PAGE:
Scientists' tattoos: The formula for skin ink

A passion for their discipline has led many scientists to have a tattoo of a hard-won formula, or a dinosaur. Nick Duerden looks at a new book dedicated to the niche inky artworks

Carl Zimmer, a noted American science writer and lecturer at Yale University, found himself at a pool party a few years back attended almost exclusively by scientists. Instead of promptly fleeing, he fell into conversation with one after noticing something he hadn’t expected to see: a tattoo on the man’s forearm.

“It was of DNA,” Zimmer explains, “and to me this was interesting because it showed me a side to scientists I didn’t necessarily know about.”

His interest duly piqued, Zimmer took a photograph of it and posted it onto his blog, then asked his blog’s many readers if there were any other scientists out there also concealing skin ink related to their profession. There came a deluge, scientists from all over the world only too happy to share their hitherto largely hidden passions. “It’s as if they couldn’t wait to reveal their secret,” he laughs. There were the neuroscientists with neurons intricately recreated onto their biceps, the biologists with molecules, fish, even remote Hawaiian archipelagos etched across their torsos, and the palaeontologists whose legs had become canvasses for dinosaurs.

Smart art: a cerebral tattoo featured in the book 'Science Ink: Tattoos of the Science Obsessed' by Carl Zimmer Smart art: a cerebral tattoo featured in the book 'Science Ink: Tattoos of the Science Obsessed' by Carl Zimmer Zimmer has collected some of the finest examples in a book, Science Ink: Tattoos of the Science Obsessed, which does everything a good coffee table-cum-toilet book should, crammed as it is full of fascinating photographs that capture the artistry of each alongside helpful text explaining why, for example, Australian biologist Bryan Grieg Fry took his study of venomous sea snakes so seriously that he now has one immortalised on his back alongside the molecular symbol for adrenaline. “Required in abundance,” Zimmer notes, “for his line of research.”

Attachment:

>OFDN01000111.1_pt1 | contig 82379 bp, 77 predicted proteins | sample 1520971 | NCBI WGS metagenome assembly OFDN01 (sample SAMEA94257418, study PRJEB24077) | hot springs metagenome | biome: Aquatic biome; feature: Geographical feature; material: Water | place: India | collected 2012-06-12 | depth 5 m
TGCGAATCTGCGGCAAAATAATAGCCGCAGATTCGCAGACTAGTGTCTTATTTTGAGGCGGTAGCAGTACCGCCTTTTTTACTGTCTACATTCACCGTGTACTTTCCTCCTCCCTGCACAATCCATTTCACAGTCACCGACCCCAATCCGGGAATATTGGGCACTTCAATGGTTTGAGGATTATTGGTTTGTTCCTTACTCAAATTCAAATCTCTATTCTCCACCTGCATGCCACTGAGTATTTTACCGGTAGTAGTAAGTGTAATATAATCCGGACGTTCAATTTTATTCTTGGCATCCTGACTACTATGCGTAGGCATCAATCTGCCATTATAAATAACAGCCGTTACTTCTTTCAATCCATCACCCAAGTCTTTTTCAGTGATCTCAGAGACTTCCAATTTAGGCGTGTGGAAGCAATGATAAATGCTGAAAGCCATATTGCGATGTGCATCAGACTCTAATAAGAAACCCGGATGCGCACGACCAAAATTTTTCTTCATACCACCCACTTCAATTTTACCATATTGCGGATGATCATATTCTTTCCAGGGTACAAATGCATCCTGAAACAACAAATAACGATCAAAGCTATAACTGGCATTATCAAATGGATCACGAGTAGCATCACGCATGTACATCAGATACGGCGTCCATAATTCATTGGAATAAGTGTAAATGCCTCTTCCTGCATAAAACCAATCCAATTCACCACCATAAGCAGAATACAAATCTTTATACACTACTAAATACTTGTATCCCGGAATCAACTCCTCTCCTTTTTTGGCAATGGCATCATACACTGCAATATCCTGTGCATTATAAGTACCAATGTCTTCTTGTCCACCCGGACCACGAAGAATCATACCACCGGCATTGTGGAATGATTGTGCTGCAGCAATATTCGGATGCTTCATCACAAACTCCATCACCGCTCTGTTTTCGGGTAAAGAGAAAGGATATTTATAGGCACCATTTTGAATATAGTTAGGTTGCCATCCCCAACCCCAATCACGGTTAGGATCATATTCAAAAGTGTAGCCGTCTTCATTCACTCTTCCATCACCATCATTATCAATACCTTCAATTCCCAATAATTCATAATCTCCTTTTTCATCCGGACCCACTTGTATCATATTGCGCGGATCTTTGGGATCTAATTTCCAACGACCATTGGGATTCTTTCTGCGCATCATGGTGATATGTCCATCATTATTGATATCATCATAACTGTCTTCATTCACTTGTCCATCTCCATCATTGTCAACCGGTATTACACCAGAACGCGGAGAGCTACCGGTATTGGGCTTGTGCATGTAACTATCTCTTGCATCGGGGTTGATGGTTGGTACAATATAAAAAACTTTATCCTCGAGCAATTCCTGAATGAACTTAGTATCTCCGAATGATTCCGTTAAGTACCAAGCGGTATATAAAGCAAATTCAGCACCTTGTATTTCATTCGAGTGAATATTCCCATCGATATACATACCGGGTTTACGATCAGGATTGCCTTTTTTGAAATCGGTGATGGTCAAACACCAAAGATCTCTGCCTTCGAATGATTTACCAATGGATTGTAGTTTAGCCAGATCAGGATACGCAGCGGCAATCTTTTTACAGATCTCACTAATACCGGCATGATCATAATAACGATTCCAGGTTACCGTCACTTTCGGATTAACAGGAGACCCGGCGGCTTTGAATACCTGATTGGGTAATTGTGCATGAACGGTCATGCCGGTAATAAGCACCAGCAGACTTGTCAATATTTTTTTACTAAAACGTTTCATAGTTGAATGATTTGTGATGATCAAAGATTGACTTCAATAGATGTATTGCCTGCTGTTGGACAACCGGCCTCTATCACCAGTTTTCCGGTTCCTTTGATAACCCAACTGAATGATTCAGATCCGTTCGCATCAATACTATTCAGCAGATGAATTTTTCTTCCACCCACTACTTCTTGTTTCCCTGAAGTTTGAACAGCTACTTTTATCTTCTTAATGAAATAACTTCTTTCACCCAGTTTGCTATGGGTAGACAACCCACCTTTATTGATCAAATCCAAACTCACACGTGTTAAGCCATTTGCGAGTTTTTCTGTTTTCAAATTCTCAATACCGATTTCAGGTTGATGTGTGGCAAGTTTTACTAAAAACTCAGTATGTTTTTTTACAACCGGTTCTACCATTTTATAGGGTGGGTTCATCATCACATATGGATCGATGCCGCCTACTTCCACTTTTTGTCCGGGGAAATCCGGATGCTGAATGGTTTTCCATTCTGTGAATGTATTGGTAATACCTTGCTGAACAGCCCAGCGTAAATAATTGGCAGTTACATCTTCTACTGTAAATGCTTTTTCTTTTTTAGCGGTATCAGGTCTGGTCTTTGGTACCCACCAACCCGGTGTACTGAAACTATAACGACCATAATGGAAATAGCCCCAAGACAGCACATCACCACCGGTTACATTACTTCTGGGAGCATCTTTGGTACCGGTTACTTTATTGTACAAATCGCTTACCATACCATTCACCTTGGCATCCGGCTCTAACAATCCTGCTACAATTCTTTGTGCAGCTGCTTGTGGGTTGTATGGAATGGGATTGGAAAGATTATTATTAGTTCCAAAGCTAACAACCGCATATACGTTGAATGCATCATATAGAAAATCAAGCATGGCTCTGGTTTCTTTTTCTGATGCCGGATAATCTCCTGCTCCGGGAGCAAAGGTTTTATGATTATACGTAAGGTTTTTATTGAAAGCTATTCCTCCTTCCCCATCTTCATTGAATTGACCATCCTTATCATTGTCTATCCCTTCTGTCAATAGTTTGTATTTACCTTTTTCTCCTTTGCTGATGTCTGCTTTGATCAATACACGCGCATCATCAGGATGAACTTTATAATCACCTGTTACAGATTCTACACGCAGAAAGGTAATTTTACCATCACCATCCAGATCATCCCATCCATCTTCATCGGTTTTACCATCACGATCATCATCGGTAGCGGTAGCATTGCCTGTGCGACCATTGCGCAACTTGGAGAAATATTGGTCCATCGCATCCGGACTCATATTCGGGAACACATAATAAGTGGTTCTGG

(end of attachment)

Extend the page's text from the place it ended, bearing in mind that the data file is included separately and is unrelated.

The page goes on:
Elsewhere, one Drew Lucas, a postdoctoral researcher at the University of Cape Town, where he studies the flow of the ocean, has a scientific formula inked into his left leg. “It’s the incompressible form of the conservation of mass equation fluid, also known as the continuity equation,” he helpfully explains. “When people ask what it means, I say it defines flow. For an incompressible fluid, the partial derivative of the velocity of the fluid in the three spatial dimensionals must sum to zero. It therefore concisely states the fundamental nature of a fluid.”

Of course it does, Drew. Mercifully, another scientist here, Colm O’Dushlaine, offers comparative light relief when explaining away his tattoo. An Irish research scientist now based at Harvard, he got a double helix immortalised on his right bicep shortly after completing his PhD on the subject.

“I felt I should have something that records my passion for genetics in the same way another one I have, a Celtic knot, records my ancestry,” O’Dushlaine says.

A year later, he was able to show it off to James Watson, the co-discoverer of the structure of DNA. “He was very surprised by it, I think,” he beams.

Like many scientists, O’Dushlaine was initially wary of discussing his ink with fellow scientists. Many of his own generation, he says (he is 34), have no problem with body art, but the older generation still view it as inappropriate for such studious folk. “In which case, it’s often best to wait until you’ve got tenure before you start revealing it to all...”